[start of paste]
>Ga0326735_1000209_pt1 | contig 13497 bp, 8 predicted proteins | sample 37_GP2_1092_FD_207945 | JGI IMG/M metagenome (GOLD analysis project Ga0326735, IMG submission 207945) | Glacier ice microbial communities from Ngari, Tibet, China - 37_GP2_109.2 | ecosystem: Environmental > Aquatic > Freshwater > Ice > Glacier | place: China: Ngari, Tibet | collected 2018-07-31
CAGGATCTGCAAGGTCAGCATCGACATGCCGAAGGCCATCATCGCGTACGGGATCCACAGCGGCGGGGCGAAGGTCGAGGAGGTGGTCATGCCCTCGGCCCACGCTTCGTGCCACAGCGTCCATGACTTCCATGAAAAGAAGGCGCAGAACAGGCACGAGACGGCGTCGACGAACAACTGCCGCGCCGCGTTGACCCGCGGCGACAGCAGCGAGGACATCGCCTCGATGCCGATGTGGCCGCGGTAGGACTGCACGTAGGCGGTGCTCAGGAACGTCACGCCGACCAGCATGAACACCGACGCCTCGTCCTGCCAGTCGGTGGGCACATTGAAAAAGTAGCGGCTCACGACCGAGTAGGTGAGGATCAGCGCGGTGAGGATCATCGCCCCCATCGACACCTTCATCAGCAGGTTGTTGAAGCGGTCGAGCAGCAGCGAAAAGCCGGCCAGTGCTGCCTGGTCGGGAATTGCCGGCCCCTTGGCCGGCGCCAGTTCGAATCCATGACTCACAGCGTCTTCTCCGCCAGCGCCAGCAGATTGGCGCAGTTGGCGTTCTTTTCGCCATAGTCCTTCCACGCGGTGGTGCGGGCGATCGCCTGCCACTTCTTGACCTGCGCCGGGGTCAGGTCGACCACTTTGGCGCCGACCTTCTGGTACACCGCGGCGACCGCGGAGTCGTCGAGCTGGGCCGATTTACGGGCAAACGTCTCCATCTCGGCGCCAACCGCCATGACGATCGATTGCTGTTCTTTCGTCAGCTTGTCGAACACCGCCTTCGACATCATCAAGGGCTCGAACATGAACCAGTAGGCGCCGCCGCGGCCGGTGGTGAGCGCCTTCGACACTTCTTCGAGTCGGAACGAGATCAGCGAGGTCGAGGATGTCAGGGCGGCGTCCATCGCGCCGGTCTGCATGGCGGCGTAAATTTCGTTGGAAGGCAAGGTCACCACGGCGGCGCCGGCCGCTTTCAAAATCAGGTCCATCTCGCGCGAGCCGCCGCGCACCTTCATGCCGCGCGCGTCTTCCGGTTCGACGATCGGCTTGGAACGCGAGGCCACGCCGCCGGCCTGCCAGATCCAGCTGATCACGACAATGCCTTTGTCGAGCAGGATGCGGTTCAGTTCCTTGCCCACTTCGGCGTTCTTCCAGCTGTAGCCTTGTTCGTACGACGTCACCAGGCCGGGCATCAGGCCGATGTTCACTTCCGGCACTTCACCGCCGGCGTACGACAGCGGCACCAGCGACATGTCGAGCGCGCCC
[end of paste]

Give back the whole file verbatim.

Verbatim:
>Ga0326735_1000209_pt1 | contig 13497 bp, 8 predicted proteins | sample 37_GP2_1092_FD_207945 | JGI IMG/M metagenome (GOLD analysis project Ga0326735, IMG submission 207945) | Glacier ice microbial communities from Ngari, Tibet, China - 37_GP2_109.2 | ecosystem: Environmental > Aquatic > Freshwater > Ice > Glacier | place: China: Ngari, Tibet | collected 2018-07-31
CAGGATCTGCAAGGTCAGCATCGACATGCCGAAGGCCATCATCGCGTACGGGATCCACAGCGGCGGGGCGAAGGTCGAGGAGGTGGTCATGCCCTCGGCCCACGCTTCGTGCCACAGCGTCCATGACTTCCATGAAAAGAAGGCGCAGAACAGGCACGAGACGGCGTCGACGAACAACTGCCGCGCCGCGTTGACCCGCGGCGACAGCAGCGAGGACATCGCCTCGATGCCGATGTGGCCGCGGTAGGACTGCACGTAGGCGGTGCTCAGGAACGTCACGCCGACCAGCATGAACACCGACGCCTCGTCCTGCCAGTCGGTGGGCACATTGAAAAAGTAGCGGCTCACGACCGAGTAGGTGAGGATCAGCGCGGTGAGGATCATCGCCCCCATCGACACCTTCATCAGCAGGTTGTTGAAGCGGTCGAGCAGCAGCGAAAAGCCGGCCAGTGCTGCCTGGTCGGGAATTGCCGGCCCCTTGGCCGGCGCCAGTTCGAATCCATGACTCACAGCGTCTTCTCCGCCAGCGCCAGCAGATTGGCGCAGTTGGCGTTCTTTTCGCCATAGTCCTTCCACGCGGTGGTGCGGGCGATCGCCTGCCACTTCTTGACCTGCGCCGGGGTCAGGTCGACCACTTTGGCGCCGACCTTCTGGTACACCGCGGCGACCGCGGAGTCGTCGAGCTGGGCCGATTTACGGGCAAACGTCTCCATCTCGGCGCCAACCGCCATGACGATCGATTGCTGTTCTTTCGTCAGCTTGTCGAACACCGCCTTCGACATCATCAAGGGCTCGAACATGAACCAGTAGGCGCCGCCGCGGCCGGTGGTGAGCGCCTTCGACACTTCTTCGAGTCGGAACGAGATCAGCGAGGTCGAGGATGTCAGGGCGGCGTCCATCGCGCCGGTCTGCATGGCGGCGTAAATTTCGTTGGAAGGCAAGGTCACCACGGCGGCGCCGGCCGCTTTCAAAATCAGGTCCATCTCGCGCGAGCCGCCGCGCACCTTCATGCCGCGCGCGTCTTCCGGTTCGACGATCGGCTTGGAACGCGAGGCCACGCCGCCGGCCTGCCAGATCCAGCTGATCACGACAATGCCTTTGTCGAGCAGGATGCGGTTCAGTTCCTTGCCCACTTCGGCGTTCTTCCAGCTGTAGCCTTGTTCGTACGACGTCACCAGGCCGGGCATCAGGCCGATGTTCACTTCCGGCACTTCACCGCCGGCGTACGACAGCGGCACCAGCGACATGTCGAGCGCGCCC